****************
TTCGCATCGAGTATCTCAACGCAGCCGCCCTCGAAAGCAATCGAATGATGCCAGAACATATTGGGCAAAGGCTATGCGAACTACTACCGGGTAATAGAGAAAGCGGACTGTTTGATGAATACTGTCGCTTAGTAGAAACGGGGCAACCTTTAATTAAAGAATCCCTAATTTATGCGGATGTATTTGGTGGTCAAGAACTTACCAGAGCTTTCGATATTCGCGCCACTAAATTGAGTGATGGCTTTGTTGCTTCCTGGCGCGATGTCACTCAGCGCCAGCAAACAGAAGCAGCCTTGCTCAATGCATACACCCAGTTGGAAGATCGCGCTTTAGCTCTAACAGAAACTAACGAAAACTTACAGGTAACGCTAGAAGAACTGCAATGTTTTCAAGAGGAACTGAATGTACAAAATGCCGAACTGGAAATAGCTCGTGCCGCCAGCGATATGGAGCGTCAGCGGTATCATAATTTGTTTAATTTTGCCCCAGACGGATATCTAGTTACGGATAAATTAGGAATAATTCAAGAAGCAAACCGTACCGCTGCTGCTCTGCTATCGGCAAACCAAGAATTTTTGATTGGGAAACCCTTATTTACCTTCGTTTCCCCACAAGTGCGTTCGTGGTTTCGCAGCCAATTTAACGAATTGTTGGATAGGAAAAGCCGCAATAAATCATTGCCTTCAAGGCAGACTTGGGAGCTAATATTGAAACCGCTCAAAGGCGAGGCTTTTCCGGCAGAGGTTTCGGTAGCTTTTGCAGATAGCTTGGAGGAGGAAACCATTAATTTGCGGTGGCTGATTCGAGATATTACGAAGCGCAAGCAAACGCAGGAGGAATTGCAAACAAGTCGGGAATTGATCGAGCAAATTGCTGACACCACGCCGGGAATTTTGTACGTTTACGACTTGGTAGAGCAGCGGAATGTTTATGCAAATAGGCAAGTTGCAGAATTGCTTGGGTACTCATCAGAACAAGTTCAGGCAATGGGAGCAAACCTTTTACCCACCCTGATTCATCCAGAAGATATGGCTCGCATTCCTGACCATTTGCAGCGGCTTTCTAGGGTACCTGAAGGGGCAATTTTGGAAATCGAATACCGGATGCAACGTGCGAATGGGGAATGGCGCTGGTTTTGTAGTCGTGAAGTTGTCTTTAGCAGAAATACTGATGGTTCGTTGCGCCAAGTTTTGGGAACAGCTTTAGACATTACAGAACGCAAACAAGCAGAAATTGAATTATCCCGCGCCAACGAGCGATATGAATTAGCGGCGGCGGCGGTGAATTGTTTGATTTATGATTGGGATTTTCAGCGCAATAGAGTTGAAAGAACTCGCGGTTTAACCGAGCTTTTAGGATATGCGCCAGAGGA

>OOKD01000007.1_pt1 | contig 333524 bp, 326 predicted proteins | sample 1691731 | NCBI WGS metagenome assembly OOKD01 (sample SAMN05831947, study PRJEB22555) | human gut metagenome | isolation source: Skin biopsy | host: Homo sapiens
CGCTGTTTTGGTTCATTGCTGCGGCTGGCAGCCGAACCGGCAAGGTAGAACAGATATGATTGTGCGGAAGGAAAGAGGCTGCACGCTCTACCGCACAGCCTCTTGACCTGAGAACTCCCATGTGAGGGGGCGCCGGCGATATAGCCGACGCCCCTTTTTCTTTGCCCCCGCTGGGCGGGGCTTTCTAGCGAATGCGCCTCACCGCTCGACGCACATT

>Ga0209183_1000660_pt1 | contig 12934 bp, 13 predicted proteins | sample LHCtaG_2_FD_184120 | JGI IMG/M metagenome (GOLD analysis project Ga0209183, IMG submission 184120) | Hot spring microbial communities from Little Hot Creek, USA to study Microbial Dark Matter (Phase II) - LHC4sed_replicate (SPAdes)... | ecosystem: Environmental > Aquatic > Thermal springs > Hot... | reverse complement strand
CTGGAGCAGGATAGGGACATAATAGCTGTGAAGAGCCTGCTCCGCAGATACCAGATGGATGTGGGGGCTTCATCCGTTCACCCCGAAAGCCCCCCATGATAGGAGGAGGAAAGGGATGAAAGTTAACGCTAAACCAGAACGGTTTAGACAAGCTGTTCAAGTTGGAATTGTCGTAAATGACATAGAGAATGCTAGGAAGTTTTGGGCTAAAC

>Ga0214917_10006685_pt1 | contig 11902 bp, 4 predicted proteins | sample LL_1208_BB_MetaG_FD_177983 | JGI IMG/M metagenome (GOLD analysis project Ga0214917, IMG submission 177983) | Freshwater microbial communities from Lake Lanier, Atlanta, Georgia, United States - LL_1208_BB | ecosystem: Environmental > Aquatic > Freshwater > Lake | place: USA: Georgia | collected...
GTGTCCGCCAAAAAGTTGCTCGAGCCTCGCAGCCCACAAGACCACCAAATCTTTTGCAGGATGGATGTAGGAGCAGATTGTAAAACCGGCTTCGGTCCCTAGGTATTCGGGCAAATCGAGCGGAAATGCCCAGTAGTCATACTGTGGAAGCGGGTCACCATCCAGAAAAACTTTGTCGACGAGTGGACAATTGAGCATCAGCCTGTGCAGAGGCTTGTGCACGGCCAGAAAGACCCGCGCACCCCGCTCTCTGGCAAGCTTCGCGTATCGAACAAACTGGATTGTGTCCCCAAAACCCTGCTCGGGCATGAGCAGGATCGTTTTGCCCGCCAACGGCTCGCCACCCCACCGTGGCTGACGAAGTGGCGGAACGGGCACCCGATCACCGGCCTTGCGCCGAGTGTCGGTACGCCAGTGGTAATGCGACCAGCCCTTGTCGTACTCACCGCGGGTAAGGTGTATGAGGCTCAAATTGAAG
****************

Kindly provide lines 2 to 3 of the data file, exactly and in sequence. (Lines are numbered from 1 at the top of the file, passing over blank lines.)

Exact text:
>OOKD01000007.1_pt1 | contig 333524 bp, 326 predicted proteins | sample 1691731 | NCBI WGS metagenome assembly OOKD01 (sample SAMN05831947, study PRJEB22555) | human gut metagenome | isolation source: Skin biopsy | host: Homo sapiens
CGCTGTTTTGGTTCATTGCTGCGGCTGGCAGCCGAACCGGCAAGGTAGAACAGATATGATTGTGCGGAAGGAAAGAGGCTGCACGCTCTACCGCACAGCCTCTTGACCTGAGAACTCCCATGTGAGGGGGCGCCGGCGATATAGCCGACGCCCCTTTTTCTTTGCCCCCGCTGGGCGGGGCTTTCTAGCGAATGCGCCTCACCGCTCGACGCACATT